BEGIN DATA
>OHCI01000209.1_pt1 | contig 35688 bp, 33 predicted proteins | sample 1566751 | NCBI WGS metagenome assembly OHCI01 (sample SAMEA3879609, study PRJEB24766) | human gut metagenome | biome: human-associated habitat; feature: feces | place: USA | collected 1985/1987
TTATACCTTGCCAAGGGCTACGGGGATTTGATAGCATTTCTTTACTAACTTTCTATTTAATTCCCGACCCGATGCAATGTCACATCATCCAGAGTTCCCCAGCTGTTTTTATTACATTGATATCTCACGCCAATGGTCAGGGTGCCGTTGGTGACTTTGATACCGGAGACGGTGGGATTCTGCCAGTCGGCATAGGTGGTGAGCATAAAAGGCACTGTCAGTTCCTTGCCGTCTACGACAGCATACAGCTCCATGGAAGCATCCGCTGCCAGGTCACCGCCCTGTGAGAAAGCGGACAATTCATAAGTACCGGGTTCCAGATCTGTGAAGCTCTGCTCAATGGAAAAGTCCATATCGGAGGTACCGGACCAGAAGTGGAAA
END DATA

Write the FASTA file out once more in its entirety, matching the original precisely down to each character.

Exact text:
>OHCI01000209.1_pt1 | contig 35688 bp, 33 predicted proteins | sample 1566751 | NCBI WGS metagenome assembly OHCI01 (sample SAMEA3879609, study PRJEB24766) | human gut metagenome | biome: human-associated habitat; feature: feces | place: USA | collected 1985/1987
TTATACCTTGCCAAGGGCTACGGGGATTTGATAGCATTTCTTTACTAACTTTCTATTTAATTCCCGACCCGATGCAATGTCACATCATCCAGAGTTCCCCAGCTGTTTTTATTACATTGATATCTCACGCCAATGGTCAGGGTGCCGTTGGTGACTTTGATACCGGAGACGGTGGGATTCTGCCAGTCGGCATAGGTGGTGAGCATAAAAGGCACTGTCAGTTCCTTGCCGTCTACGACAGCATACAGCTCCATGGAAGCATCCGCTGCCAGGTCACCGCCCTGTGAGAAAGCGGACAATTCATAAGTACCGGGTTCCAGATCTGTGAAGCTCTGCTCAATGGAAAAGTCCATATCGGAGGTACCGGACCAGAAGTGGAAA